He recently turned one hundred. Eat a piece of cake, skaal your Bestemama, and please, for Boy’s sake:

If you say in the first chapter that there is a tiger in a cage, in the second or third chapter it absolutely must be set free. If it’s not going to be freed, it shouldn’t be there.



American Cheese


I just finished The Possessed by the estimable Elif Batuman. I really like it, especially what she says about craft:

I realized that I would greatly prefer to think of literature as a profession, an art, a science, or pretty much anything else, rather than a craft. What did craft ever try to say about the world, the human condition, or the search for meaning?


This reminds me of Guernica’s interview with Etgar Keret, a writer I really admire from hearing him on radio programs. Have I actually read his work? Er, not yet – I certainly intend to, of course – but you’re missing the point here, which is this:

In America, where writers are preoccupied with the craft of writing, I always try to introduce this concept of the badly written good story. Turning the hierarchy around and putting passion on top and not craft, because when you just focus on craft, you can write something that is very sterile. It looks beautiful, but soulless. So I warn them that, often in writing programs, articulation and clarity are more important than what you actually say. Sometimes you have, like, New Yorker stories—there’s a couple, they’re on a cruise, he’s becoming senile, he doesn’t want to acknowledge it, when the woman mentions it to him, he becomes really angry, but in the end he admits it and they sit on the deck, she closes her eyes. And you say, “It’s so well-written, but who [cares]?” For certain, the guy who wrote it doesn’t [care]. It’s not something that has to do with his life; it’s just something well-written and illuminating, and writing is not about that. The best stories you usually hear are stories that people feel some type of urgency about.*

Which in turn reminds me of going to see Richard Price do a reading many years ago. He said something to this effect: “You don’t write to write, you write because you’ve got a story you’re dying to tell.”

*Coincidentally, if I may talk shop for a moment, creating a sense of urgency is a desired practice in classroom teaching. If you’ve ever sat through a boring class, you may have an inkling as to why.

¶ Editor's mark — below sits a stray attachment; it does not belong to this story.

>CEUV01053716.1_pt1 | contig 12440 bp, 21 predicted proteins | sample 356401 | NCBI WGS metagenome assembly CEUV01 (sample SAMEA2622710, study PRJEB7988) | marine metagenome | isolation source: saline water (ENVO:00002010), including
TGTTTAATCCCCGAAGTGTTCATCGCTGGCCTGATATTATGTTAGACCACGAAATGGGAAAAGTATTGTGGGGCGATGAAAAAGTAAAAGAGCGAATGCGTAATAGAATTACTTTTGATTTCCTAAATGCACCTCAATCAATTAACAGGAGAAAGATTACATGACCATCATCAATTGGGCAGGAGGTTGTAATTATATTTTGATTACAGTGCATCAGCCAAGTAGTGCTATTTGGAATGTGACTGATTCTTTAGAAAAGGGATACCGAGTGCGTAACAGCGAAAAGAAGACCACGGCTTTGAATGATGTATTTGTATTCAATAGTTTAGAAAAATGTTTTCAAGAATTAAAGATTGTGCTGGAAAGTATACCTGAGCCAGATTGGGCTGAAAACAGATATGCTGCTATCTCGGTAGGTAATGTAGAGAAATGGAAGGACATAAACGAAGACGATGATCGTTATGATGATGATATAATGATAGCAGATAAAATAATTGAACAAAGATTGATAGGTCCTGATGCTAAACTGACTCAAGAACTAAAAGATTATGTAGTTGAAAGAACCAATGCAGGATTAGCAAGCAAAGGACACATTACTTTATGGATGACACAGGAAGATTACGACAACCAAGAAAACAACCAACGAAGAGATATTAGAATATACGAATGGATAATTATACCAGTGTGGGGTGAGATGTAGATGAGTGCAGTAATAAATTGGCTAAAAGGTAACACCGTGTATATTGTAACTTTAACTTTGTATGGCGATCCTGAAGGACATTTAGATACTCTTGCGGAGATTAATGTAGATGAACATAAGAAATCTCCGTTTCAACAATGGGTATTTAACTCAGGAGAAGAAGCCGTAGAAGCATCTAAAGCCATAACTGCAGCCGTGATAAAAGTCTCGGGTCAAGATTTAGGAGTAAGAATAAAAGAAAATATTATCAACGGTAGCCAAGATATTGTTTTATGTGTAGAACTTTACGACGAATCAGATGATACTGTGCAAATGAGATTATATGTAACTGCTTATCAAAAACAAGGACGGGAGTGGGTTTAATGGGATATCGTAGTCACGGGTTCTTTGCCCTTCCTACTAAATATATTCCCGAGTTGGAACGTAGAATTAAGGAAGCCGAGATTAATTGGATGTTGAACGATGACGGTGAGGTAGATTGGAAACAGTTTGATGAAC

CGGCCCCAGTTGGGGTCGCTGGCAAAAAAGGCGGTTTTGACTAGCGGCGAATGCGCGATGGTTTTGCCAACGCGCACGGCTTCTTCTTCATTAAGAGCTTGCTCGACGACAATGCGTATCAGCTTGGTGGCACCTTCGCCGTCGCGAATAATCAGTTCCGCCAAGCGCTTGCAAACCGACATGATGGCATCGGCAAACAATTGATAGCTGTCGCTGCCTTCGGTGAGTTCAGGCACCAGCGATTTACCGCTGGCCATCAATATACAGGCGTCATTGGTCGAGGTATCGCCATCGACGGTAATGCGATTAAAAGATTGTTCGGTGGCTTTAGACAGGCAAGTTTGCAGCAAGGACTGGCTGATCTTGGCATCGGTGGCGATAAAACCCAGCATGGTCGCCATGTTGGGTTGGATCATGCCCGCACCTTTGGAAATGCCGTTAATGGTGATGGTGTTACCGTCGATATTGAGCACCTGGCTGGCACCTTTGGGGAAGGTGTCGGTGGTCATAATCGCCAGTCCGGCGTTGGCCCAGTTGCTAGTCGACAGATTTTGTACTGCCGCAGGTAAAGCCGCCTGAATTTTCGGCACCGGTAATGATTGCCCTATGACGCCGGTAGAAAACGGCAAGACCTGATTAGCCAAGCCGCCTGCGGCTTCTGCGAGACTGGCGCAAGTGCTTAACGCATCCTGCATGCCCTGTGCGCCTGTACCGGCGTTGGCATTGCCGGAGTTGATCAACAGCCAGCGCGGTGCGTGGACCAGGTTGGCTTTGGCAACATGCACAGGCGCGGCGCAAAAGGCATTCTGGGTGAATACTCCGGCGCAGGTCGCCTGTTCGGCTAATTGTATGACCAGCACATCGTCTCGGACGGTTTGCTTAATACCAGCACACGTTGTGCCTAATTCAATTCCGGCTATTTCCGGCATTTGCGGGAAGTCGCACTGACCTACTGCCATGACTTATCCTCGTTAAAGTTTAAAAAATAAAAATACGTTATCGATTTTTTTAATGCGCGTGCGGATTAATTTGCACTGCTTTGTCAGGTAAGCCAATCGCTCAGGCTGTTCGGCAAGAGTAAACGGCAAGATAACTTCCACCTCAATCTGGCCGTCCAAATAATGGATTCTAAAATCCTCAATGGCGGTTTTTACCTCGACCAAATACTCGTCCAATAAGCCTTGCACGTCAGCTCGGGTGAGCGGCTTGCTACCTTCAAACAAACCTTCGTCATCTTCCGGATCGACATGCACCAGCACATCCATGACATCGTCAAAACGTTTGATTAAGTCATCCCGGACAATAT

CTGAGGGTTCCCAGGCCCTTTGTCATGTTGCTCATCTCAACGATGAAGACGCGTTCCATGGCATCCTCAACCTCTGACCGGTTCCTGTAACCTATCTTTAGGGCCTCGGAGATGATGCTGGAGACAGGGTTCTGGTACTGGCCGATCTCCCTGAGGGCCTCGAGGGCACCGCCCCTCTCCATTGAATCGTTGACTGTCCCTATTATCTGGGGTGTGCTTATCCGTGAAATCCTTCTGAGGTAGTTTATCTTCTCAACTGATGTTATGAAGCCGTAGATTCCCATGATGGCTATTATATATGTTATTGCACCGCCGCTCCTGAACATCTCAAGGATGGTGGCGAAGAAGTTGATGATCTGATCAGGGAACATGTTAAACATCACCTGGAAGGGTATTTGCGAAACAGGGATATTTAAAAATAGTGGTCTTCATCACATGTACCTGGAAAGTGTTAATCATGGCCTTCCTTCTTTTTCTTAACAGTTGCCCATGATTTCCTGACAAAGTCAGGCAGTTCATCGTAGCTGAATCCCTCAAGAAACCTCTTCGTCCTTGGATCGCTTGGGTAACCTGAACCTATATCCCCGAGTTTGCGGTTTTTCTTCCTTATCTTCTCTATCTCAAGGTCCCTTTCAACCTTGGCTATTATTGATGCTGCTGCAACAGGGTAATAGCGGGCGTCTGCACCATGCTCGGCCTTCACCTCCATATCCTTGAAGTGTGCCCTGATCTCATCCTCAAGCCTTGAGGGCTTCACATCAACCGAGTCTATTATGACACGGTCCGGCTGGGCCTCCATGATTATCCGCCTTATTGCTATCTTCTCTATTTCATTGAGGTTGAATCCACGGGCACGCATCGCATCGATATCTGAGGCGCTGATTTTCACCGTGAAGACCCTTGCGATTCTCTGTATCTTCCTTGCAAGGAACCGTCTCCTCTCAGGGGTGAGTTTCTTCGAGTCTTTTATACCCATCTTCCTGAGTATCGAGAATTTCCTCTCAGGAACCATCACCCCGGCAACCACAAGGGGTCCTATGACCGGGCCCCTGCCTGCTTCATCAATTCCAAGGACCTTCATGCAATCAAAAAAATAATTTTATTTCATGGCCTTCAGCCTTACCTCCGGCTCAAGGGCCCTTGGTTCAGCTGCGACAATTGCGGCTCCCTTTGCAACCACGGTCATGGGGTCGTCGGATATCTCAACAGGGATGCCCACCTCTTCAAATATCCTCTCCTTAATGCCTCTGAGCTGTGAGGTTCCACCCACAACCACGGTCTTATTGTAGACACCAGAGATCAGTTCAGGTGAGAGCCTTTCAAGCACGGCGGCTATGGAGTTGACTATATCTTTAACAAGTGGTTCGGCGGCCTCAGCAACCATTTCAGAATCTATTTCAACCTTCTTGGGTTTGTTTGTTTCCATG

The Verdured Margarita


I was once offered a ticket to go see Jimmy Buffett. My reply: “Buddy, I don’t sing along about margaritas, I drink ’em.” Then I blew imaginary smoke off my bepistoled fingers. Yippee Ki Yay, my good fellow!

I’ve got somewhat of that attitude toward reading books about books, or books about writing.

However, at the urging of someone whose opinion I esteem, I read Pen of Iron by Robert Alter. It’s about the influence of the King James Bible on American writers, namely Melville, Faulkner, Bellow, and Hemingway.

It’s one of those books that makes me realize that, when I read, I grasp insufficiently what there is to be grasped. Given the amount of my life I’ve spent reading… well, it would sober a Parrothead.

(And you know what else? I’ve never read a lick of Faulkner. And I tried The Adventures of Augie March, and, uh, didn’t get it. But I have read books by the writer Hemingway and they were good books and he wrote them well.)

Now then. I wish to talk about Something They Say, and I’ve resigned myself to Their Wisdom: if you’re reading a translation, you’re reading a different book.

Here’s what Alter has to say about Moby-Dick:

What is robustly odd in the English is regularized in the French: “Hindoo” becomes l’indienne; “wide-slaughtering” is simply destructeur,  and “unverdured” is interpretively translated and sadly flattened as infertile.

Alter’s unhappy verdict on translation:

What usually happens… is that a dutiful, more or less semantically faithful version of the original, employing a rather conventional set of stylistic procedures, erases a good deal of what is most compelling in the original text.

So if you haven’t yet read War and Peace, don’t sweat it. Go learn Russian first.


It’s Time Is Now.


I was putting up a set of posters on common misuses (to vs too, etc), and when I came to the it’s vs its one, I hesitated.

Between you and me – not in front of the children – can we just abolish “its”? My objections are twofold:

  1. I don’t see how “it’s” shouldn’t always be valid
  2. “Its” just looks stupid

Also, there’s my reflexive examination of either for misuse (oh, the undeserving brainpower), my unseemly glee when I spot an error (often accompanied by ungracious inklings of superiority), and the annihilating shame when the error is mine (you have no idea).

Can we just accept the possessive apostrophe in all it’s situations? Its’s just not for me.


PS Yes, I put the poster up. Yes, I’ll teach… it.